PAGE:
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Baking simple bread

An attempt at explanation of a process

No secret recipe

"There's no recipe for bread."

"Yes there is."

Discussing trade secrets with a head chef....

Yeast is an animal and it does well in a temperature that feels comfortable to the human touch. Too much heat will kill it. The growth of yeast and its life process is its purpose in bread.

Start with bread flour. Use as much as you'd like, and add salt. The ratio of salt is just a guess, or a matter of preference, but too much salt will inhibit the yeast.

Mix dry ingredients.

Add water. The yeast can be "proofed" in the water with sugar (to start its reproductive growth) — but that's not necessary. If the yeast is fresh and not dry, then sure, you'd want to disolve it in that warm water. If it's dry yeast, then you can add it to the dry ingredients, or to the water.

Add less water to the dry ingredients than you will need. This first addition of water is a simple action that may take a bit of practice. It's not difficult — but it's best to do it well. Done well, the dough mixes easily and with little mess. The wet/dry ratio is important [in an artistic way that does not deserve stress, but merits practice.]

When the dough pulls together enough to set on the countertop, do so. With skiffs of flour brushed beneath, fold the dough until it is more integral, firm and yet soft. (You can do this in a large bowl, as well, and avoid having to clean a countertop before and after.)

Gluten

Kneading stretches, folds together, and binds a glue-like protein substance called gluten (the Latin root of which is the same as that of "glue.")

The gluten content of flour is highly variable. As a part of the milling process, gluten may be removed, to make for example pastry flour (you don't want your cake nor croissants to be tough and adhesive.) Gluten may also be added.

The bread flours that I have used seem to break down like this, regionally, as per their gluten content: West coast America, superlative. French, good. Dutch, not very good.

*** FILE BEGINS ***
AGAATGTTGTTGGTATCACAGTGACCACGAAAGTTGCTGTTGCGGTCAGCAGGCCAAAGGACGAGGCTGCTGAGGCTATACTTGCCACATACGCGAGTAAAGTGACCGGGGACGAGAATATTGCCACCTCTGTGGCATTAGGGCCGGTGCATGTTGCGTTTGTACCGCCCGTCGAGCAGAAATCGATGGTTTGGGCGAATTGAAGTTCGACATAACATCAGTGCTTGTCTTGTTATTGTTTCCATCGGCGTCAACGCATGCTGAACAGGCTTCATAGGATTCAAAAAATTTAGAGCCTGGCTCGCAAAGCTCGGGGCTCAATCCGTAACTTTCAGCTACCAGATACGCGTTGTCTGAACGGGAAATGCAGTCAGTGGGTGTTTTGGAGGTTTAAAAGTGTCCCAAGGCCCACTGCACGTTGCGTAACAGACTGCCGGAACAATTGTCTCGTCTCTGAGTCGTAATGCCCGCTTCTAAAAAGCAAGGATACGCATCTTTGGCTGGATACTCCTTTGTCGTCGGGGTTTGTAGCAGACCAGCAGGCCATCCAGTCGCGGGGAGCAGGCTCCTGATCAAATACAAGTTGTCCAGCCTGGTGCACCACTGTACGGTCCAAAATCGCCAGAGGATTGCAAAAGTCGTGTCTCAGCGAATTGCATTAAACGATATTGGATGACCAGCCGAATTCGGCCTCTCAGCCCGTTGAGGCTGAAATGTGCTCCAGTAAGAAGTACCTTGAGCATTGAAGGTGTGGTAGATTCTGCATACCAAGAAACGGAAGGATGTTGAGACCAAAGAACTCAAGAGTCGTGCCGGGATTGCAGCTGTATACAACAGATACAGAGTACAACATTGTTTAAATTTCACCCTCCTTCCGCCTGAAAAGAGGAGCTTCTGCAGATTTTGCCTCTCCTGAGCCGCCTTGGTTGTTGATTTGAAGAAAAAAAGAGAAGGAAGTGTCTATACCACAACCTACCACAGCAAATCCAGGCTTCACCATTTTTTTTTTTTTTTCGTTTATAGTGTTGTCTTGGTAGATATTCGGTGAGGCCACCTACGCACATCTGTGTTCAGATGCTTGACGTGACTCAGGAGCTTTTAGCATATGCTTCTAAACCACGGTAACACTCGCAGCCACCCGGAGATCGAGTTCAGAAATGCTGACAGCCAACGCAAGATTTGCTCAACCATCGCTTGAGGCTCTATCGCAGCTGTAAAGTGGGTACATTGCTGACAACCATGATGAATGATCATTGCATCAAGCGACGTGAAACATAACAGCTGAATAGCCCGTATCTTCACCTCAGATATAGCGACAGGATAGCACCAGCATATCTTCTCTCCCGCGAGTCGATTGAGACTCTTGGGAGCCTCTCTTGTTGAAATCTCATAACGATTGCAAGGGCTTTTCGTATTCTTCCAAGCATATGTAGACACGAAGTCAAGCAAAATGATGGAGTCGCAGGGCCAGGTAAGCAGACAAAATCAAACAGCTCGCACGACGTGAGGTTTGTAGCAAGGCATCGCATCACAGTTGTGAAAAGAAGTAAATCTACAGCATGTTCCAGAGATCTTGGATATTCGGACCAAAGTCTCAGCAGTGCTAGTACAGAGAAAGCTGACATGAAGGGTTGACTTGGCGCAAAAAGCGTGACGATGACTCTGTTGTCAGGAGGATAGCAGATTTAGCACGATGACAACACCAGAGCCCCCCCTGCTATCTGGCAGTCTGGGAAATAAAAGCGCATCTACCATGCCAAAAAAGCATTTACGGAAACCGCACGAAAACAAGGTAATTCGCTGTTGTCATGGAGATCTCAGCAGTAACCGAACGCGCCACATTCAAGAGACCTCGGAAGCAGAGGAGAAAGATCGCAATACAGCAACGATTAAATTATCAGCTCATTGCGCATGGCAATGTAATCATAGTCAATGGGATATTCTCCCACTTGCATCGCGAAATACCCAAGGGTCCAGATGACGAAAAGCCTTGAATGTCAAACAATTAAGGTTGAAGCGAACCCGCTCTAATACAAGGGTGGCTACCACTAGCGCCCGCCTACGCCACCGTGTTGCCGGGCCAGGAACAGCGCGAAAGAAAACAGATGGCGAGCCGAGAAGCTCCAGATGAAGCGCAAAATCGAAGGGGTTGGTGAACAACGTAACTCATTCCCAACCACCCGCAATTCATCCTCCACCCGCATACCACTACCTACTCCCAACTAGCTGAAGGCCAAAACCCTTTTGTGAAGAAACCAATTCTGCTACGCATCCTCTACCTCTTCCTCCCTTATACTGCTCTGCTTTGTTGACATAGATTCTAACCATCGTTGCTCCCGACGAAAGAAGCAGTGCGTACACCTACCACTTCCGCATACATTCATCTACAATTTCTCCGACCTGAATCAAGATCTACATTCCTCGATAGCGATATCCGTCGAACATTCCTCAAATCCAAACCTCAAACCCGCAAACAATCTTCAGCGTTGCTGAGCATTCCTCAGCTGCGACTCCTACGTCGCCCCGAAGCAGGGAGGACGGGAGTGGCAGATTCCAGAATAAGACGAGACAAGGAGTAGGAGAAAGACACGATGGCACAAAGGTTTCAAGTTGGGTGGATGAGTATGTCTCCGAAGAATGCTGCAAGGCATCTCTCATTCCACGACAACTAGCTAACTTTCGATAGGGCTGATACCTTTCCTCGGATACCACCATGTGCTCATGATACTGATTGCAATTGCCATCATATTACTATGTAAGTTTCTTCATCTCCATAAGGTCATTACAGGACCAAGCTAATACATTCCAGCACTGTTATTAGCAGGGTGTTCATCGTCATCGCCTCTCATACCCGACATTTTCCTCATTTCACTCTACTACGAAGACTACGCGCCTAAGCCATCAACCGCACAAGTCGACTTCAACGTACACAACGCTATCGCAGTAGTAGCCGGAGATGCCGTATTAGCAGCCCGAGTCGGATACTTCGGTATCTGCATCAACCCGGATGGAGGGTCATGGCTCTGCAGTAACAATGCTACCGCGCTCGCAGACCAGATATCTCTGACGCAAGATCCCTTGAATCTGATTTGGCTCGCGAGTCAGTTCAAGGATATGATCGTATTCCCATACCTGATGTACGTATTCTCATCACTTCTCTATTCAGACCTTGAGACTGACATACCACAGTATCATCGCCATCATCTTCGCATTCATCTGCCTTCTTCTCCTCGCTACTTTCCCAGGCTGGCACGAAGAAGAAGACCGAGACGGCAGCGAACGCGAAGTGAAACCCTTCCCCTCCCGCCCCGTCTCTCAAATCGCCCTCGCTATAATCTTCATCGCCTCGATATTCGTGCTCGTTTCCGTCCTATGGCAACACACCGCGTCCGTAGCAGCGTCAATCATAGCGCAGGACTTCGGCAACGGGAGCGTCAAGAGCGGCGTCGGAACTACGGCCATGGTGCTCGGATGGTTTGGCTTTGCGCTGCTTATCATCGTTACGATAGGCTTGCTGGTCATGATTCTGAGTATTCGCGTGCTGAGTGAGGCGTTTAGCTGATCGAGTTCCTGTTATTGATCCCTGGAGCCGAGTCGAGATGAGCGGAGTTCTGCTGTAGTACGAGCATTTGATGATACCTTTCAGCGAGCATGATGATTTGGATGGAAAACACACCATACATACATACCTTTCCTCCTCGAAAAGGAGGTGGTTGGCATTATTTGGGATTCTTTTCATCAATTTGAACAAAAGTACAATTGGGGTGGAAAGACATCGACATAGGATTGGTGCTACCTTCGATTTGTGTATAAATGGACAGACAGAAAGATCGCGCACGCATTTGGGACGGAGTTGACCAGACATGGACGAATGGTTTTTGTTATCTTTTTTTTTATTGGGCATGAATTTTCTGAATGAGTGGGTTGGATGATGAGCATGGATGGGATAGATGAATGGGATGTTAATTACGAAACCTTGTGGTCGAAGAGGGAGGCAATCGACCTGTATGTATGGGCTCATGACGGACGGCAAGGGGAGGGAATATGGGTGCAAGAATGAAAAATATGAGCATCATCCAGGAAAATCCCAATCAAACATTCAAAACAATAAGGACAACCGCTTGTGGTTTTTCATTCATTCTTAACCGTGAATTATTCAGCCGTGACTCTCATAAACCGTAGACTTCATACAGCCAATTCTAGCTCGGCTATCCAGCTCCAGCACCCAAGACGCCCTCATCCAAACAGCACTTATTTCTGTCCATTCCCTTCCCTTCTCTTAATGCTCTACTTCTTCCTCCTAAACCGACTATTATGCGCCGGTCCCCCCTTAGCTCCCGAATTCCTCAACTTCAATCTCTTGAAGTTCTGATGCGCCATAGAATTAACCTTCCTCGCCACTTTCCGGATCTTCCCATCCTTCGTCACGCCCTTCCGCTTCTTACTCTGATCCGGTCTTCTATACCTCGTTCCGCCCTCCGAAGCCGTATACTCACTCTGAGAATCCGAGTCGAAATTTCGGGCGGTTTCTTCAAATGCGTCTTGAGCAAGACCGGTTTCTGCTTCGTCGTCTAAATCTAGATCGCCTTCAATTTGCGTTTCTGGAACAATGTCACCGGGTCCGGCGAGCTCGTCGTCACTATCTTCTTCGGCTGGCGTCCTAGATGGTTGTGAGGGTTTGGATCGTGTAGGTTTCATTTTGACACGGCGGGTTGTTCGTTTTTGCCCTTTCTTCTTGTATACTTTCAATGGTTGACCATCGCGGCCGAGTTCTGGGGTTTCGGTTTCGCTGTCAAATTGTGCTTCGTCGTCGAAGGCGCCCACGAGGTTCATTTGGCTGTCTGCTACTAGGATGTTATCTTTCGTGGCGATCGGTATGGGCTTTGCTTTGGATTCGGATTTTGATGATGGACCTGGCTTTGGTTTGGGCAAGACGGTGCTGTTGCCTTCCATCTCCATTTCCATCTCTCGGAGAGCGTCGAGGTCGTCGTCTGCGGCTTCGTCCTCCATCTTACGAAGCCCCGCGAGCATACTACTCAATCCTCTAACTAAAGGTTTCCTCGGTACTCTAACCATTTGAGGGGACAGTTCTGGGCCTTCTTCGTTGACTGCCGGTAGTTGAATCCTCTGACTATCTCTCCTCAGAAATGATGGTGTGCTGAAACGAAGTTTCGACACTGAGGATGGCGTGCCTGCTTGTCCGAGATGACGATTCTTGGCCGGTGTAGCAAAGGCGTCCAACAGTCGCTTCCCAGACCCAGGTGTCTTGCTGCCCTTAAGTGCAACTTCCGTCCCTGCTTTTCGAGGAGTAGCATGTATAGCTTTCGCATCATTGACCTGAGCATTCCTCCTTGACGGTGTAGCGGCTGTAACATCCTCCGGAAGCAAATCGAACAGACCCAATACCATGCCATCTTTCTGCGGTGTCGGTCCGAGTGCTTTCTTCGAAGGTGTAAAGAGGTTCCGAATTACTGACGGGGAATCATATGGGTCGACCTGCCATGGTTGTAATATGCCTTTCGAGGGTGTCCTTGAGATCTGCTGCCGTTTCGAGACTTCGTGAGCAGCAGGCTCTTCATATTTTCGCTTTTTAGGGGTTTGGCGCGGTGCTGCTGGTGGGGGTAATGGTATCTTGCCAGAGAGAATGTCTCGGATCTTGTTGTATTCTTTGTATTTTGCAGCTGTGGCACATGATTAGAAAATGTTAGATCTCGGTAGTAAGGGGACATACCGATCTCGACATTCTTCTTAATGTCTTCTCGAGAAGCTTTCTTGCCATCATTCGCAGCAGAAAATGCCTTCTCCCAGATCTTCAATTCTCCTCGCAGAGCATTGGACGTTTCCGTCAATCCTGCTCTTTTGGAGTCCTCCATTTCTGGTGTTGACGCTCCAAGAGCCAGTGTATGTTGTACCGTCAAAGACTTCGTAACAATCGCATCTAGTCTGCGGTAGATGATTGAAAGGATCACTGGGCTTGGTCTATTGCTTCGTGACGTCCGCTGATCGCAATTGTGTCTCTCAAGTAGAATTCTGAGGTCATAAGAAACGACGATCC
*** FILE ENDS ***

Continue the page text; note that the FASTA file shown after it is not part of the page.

Knead

The correctness of the flour-water content in the dough — a critical parameter — will become easier to assess with a bit of kneading. It is always easier to add flour than to add water, so it's best to add flour slowly, when in doubt. It's best, too, to learn over time how to add "just too much" water in that first admixture. A dough just barely too moist will do the finest.

The dough will develop a characteristic feel and texture when it is well-proportioned and sufficiently kneaded. It will be firm but soft, and not sticky. It will not be strenuous to knead, but elastic and supple. It may tear slightly but not rip easily.

It would be difficult to overknead bread dough by hand — though not so by machine. There is no point suggesting anybody knead dough by hand for twenty minutes, because the benefit would not reward the extra effort. A few good minutes of working, and bread dough should be sufficiently kneaded.

Cover the dough, and leave it in a warm but not hot place.

Let it rise until it doubles in volume. This is an approximation — it will be larger and softer. The time that this takes will just be the time it takes. There are many factors that affect the speed of the rise. Relax, if you have the time.

When the dough has risen double, move it to the countertop.

Cut the dough into sizes, if necessary, according to the sizes of the pans you will use. The dough may rise double in the pans.

Shape the pieces of dough soon after cutting, while they're still moist at the surface. Shape according to the pan(s). Make the lump of dough as symmetrical as possible.

However you shape the piece(s) of dough, set it (them) in a greased pan seam down. (The shaping of doughs takes practice, is a matter of professional dispute; and can be easily adapted to your personal method.)

Proof

"Proofing" just means "letting the dough rise."

Let rise until a poke retains the shape of your fingertip. No longer.

Before the bake, you might want to spray or (carefully) rub water across the exposed surface of the dough, to help develop a good crust.

Bake. How hot? I don't know, 350-375 F — 180 C.

When done? Tap bottom — it should sound hollow.

Experiment. It's a craft; you learn.

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